Kids, there used to be thing called doubleheaders
Yes, I know the Rays scheduled a traditional doubleheader on June 9 this season, but two games for the price of one used to be a regular thing and many were scheduled by each team at the start of the season. This story is about doubleheaders and a pitcher named Phil Regan who set a record that I don’t think will ever be broken.
Phil Regan pitched out of the Dodgers bullpen from 1966 until he was traded to the Cubs in April (yes, April!) 1968. Phil is a righty who pitched in the majors for 13 seasons going 96-81 record with 92 saves. His 1966 season remains one for the books. In 1966, Regan came out of the Dodgers bullpen 65 times, going 14-1 with an NL leading 21 saves. It was that season that his teammate, Sandy Koufax, gave him the nickname “The Vulture.”
In a great article about Regan in the NY Post, Regan told Kevin Kernan,
“Sandy pitched a game in Los Angeles against the Phillies, and Jim Bunning, he went 11 innings, gave up one run and struck out 16. They took Sandy out for a pinch hitter. I came in, pitched one inning, we got a run and I got the win,’’ Regan recalled. “Four days later we went to Pittsburgh. Sandy went seven innings, struck out nine, gave up one run. They took him out for a pinch hitter. I came in, we scored and I got the win.
“He came in the clubhouse and said, ‘Regan, you are a real vulture. Give me my win,’ and some reporter heard it, and that’s the way it started.
“Sandy was the best pitcher I’ve ever seen. He could have been a 30-game winner his last year, but I vultured a few wins.’’
Just to let you know, Regan was not really a “vulture,” a term commonly used when a reliever blows a lead for a starter and then the team comes back and the reliever earns the win. In that 1966 season, Regan earned wins when he entered a tie game eight times, and four times when the Dodgers trailed. Only twice did he pick up the win when blowing a lead, each time it was just a run and each time he allowed an inherited run to score.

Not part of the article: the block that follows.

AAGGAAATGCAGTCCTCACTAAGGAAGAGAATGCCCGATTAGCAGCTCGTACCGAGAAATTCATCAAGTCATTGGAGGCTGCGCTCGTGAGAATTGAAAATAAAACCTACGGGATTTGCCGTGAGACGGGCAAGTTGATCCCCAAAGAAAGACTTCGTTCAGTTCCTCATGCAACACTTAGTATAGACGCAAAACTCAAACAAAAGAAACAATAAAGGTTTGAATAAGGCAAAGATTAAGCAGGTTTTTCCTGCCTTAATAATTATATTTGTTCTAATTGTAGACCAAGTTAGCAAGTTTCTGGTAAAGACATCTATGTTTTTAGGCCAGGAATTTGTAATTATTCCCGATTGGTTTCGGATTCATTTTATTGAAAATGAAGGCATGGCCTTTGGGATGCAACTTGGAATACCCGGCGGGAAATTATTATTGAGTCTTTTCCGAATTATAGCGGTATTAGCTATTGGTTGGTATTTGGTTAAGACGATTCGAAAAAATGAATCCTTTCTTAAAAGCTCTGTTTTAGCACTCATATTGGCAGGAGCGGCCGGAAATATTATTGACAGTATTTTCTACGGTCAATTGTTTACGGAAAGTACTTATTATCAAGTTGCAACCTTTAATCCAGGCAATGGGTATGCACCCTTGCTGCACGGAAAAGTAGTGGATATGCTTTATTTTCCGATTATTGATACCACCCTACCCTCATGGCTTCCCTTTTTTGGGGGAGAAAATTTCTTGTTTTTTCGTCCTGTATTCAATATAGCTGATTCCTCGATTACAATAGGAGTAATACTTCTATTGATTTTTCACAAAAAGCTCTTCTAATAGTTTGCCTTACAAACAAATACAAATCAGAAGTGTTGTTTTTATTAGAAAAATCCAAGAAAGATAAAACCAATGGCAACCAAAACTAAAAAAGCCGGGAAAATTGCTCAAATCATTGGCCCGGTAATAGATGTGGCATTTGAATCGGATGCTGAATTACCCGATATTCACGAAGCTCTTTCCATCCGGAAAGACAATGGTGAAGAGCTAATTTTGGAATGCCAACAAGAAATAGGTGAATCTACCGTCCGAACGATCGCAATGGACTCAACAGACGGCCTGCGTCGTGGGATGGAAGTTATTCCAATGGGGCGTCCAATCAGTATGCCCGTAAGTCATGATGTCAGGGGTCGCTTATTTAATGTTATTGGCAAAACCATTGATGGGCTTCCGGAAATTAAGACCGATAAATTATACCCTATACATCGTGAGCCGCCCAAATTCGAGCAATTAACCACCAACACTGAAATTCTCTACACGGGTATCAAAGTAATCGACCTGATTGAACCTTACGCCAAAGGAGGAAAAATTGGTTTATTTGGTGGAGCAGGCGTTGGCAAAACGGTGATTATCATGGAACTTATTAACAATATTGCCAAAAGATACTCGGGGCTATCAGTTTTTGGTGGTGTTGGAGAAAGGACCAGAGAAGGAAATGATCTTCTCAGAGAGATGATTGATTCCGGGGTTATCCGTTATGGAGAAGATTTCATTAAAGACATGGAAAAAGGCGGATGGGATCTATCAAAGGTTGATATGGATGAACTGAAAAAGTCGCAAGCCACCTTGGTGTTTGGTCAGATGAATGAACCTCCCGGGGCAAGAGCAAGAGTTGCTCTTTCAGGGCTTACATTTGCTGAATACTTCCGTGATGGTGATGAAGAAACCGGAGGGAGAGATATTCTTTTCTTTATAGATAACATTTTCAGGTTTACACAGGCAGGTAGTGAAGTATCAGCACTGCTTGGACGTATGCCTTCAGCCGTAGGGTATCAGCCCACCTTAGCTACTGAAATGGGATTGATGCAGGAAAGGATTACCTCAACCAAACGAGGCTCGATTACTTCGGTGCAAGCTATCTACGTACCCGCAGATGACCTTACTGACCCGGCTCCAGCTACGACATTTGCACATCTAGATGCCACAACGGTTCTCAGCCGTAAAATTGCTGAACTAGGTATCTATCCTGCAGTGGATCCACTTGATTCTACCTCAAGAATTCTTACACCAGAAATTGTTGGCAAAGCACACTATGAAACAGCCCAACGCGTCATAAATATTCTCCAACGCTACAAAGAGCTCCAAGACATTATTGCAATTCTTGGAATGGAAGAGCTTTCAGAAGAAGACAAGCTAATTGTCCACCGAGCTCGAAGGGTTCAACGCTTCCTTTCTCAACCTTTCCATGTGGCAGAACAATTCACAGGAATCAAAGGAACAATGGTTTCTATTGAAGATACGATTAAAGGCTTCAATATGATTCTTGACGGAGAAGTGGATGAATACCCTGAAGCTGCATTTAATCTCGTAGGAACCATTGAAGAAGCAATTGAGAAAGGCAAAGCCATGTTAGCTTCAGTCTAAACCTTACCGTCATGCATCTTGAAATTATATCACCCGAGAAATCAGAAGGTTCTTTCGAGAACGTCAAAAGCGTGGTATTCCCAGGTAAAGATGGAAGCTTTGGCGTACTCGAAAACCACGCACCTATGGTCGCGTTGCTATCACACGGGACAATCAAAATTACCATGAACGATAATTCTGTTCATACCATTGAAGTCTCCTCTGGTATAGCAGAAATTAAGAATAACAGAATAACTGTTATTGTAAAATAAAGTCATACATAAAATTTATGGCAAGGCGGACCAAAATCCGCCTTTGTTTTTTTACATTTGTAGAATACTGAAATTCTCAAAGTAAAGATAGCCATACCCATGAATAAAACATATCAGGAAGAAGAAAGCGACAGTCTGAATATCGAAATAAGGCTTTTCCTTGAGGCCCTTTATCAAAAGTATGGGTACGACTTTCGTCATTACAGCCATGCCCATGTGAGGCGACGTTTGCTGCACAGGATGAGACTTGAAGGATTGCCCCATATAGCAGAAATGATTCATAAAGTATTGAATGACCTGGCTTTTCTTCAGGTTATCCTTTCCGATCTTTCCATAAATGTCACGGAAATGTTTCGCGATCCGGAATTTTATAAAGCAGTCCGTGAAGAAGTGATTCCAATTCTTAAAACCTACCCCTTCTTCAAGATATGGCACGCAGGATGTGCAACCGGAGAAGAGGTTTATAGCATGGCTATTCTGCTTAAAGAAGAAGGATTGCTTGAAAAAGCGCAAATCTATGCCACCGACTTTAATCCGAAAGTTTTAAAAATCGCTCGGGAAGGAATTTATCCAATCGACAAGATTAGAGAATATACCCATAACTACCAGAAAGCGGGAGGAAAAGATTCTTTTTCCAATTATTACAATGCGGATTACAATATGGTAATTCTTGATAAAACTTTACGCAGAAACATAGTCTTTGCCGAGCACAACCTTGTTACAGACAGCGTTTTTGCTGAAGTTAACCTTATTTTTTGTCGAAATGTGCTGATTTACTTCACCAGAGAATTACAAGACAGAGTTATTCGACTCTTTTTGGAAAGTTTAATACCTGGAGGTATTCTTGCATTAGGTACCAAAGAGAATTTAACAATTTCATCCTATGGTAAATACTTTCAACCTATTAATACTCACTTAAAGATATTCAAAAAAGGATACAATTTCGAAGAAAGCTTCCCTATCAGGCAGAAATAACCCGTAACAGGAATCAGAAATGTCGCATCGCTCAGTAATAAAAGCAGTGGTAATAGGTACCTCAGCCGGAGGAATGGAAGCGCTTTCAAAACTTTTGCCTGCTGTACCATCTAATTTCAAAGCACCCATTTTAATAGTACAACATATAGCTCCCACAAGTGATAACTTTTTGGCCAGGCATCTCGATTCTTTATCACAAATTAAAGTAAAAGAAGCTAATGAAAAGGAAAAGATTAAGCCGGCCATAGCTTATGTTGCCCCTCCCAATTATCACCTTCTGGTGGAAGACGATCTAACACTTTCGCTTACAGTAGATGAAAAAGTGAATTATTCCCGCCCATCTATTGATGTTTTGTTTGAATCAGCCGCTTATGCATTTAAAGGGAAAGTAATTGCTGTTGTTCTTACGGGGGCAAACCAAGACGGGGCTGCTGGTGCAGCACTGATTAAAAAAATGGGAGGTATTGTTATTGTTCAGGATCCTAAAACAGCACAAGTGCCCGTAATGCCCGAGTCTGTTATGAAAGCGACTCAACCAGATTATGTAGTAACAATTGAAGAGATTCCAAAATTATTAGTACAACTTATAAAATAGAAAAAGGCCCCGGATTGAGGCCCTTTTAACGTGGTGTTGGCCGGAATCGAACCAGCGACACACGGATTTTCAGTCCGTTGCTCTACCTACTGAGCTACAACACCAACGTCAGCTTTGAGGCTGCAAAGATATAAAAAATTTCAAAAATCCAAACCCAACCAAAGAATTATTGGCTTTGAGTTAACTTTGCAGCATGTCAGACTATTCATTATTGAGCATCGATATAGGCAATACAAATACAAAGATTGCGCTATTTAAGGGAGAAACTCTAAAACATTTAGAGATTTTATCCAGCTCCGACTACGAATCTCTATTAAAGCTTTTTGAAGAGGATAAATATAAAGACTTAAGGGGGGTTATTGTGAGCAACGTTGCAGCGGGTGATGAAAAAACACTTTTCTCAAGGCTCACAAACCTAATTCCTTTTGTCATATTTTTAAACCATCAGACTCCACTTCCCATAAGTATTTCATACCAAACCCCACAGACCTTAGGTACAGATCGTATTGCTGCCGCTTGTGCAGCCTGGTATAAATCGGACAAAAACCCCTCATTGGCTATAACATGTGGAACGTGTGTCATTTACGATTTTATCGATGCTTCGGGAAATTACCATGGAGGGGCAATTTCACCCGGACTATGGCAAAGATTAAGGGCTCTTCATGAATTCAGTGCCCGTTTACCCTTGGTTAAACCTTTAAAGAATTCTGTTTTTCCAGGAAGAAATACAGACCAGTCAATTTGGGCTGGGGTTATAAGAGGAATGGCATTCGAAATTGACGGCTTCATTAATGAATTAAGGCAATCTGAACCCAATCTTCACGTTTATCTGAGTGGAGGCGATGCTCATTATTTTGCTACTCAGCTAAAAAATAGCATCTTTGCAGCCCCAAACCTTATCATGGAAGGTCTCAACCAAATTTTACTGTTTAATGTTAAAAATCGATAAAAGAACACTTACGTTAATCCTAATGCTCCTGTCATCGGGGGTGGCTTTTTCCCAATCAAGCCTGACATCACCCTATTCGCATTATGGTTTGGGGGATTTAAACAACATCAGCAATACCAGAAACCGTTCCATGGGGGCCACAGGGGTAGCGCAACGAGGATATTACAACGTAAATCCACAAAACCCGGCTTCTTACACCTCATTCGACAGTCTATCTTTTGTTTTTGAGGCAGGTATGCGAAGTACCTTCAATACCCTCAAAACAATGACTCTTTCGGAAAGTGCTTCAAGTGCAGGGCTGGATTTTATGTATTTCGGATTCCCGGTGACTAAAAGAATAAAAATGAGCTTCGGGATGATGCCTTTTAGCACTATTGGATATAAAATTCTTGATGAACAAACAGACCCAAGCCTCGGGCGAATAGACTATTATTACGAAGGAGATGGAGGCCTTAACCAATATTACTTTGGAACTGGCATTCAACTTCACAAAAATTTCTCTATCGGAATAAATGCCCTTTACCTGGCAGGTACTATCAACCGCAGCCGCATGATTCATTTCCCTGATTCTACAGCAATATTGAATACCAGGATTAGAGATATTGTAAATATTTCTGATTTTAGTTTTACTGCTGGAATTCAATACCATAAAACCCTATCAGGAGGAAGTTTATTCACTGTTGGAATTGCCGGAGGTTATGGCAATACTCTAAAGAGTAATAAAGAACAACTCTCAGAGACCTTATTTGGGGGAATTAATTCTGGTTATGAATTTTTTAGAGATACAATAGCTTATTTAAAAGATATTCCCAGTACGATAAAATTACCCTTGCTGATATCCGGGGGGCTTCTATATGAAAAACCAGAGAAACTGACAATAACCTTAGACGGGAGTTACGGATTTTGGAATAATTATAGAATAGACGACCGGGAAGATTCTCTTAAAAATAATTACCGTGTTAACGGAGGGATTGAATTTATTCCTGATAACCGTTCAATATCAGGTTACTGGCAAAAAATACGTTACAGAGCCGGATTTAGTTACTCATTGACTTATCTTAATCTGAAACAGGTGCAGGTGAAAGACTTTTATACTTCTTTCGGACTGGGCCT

Getting to the record
Game 1 Dodgers pitching
|Phil Regan, W (1-0)||1||2||1||1||0||1||0||5.40||5||0||0|
|Jack Billingham, S (1)||1||0||0||0||1||2||0||0.00||4||0||0|
Game 2 Dodgers pitching
|Phil Regan, W (2-0)||4.1||6||1||1||0||4||1||3.52||19||0||0|
|Jack Billingham, S (2)||1.2||1||0||0||2||0||0||0.00||7||2||0|
Then came this:
Fast forward to July 7, 1968
The Cubs are facing the Pirates in a doubleheader.
Game 1 – Regan picks up a vulture win
|Phil Regan, BS (3), W (5-2)||0.1||2||0||0||0||0||0||2.56||3||2||2|
Game 2 – Regan wins again
|Phil Regan, W (6-2)||2||2||0||0||0||3||0||2.48||8||0||0|
No other reliever has ever won both ends of a doubleheader twice in the same season
A record I doubt will ever be broken or even tied.
BTW: In his first appearances for Chicago on April 28, he picked up saves in both ends of a doubleheader
One more salute to Phil
Regan is in his ninth season with the Mets as their assistant minor league pitching coordinator and on April 7, 2017, one day after his 80th birthday, Phil Regan threw batting practice for the Mets before their game against the Marlins.
Take a look:
As he said that day, “There was never a point where I had a sore arm,” Regan said. “If you just keep doing it, the more you do it, keep doing it, keep doing it day after day — I think Jim Kaat said you’ll rust out before you wear out. That’s probably true.”